Jesus said, “Throw your lot in with the One that God has sent. That kind of commitment gets you in on
God’s works”. They waffled: “Why don’t you give us a clue about who you are, just a hint of what’s going on? When we see what’s up, we’ll commit ourselves. Show us what you can do. Moses fed our ancestors with bread in the desert. It says so in the Scriptures: ‘He gave them bread from heaven to eat.’ ” (John 6: 29 – 31)
Each of us who is not independently wealthy wakes up and, in one way or another, tries to do exactly what Jesus tells us not to do: work for food that perishes. Not that Jesus has anything against earning a living and feeding ourselves and our families. But that should not be where our energy goes. It should go toward doing the work of God, which, we are told, is to believe in the one God sent. That is our full-time job; every other duty in our lives falls under this responsibility.
Here’s a sign of how that plays out: Joe Bonadies spent most of his life as the head groundskeeper at a small Midwestern Catholic college. He worked with a ragtag group of guys who all seemed to be running away from something. He trained them well and expected nothing less than excellence. But he never said that. He showed it by the care he took with every task, pruning bushes, planting flowers, shovelling walks, working in the greenhouse, taking coffee breaks with the motley crew, and sharing stories and jokes over a midday meal.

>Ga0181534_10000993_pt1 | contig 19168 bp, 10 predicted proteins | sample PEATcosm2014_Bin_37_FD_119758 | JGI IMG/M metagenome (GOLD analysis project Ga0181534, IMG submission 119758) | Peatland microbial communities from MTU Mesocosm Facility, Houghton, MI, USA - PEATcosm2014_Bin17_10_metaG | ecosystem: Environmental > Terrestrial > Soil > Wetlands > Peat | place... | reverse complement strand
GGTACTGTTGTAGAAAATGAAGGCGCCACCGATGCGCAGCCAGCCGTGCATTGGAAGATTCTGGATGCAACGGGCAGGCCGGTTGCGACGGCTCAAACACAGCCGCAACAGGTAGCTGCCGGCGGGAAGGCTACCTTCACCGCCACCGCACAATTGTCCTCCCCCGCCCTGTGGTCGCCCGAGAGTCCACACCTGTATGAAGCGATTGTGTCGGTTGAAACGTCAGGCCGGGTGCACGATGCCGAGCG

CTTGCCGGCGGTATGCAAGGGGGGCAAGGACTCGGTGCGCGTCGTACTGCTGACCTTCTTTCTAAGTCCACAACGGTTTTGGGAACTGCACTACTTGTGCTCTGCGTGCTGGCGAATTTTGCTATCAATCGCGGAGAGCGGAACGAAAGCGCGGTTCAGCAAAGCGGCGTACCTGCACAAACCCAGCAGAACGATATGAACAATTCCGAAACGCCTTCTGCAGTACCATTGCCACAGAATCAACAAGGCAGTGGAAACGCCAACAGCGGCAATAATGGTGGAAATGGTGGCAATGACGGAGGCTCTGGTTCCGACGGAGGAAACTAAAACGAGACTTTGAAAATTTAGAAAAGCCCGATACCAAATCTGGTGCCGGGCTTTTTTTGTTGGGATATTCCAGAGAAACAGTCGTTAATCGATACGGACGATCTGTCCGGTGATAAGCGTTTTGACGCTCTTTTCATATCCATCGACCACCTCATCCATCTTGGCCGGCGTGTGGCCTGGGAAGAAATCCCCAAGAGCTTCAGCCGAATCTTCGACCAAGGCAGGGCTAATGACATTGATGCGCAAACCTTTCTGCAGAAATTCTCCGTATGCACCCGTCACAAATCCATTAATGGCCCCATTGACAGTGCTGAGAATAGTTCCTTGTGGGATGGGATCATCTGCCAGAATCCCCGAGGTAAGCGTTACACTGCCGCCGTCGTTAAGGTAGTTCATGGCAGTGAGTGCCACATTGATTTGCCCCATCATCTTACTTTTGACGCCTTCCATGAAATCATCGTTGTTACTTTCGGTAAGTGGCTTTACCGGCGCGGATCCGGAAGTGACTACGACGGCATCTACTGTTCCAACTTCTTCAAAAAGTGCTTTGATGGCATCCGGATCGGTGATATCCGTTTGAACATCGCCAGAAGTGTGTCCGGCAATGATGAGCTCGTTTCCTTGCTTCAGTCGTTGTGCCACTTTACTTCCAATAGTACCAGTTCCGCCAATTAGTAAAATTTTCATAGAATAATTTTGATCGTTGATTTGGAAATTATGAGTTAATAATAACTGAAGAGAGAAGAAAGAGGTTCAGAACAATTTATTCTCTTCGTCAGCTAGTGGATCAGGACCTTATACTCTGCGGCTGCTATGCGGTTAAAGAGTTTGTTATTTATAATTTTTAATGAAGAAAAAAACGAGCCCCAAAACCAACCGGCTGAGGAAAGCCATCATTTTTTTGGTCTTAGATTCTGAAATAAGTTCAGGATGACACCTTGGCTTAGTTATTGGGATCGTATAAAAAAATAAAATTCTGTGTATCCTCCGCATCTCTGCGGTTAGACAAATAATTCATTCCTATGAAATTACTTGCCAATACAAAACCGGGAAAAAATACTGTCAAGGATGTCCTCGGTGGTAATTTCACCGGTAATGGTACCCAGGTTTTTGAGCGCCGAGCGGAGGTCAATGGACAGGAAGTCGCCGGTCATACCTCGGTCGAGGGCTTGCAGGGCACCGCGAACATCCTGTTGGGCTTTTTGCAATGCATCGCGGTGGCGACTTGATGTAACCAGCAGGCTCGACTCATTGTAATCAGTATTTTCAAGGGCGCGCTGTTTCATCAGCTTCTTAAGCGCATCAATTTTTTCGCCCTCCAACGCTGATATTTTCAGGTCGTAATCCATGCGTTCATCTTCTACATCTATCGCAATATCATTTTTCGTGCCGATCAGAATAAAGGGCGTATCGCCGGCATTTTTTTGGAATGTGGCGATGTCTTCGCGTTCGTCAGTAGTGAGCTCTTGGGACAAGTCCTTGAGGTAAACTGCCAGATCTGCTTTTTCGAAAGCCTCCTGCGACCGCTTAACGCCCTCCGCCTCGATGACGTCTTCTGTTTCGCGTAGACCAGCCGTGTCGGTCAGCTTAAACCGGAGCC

He was a really happy man, quietly tending to his giant garden every day. He was never late and never sick, but he left at 3 p.m. without fail to get home to his tiny house bursting at the seams with his wife and six kids, whom he adored and saw flourish under his care.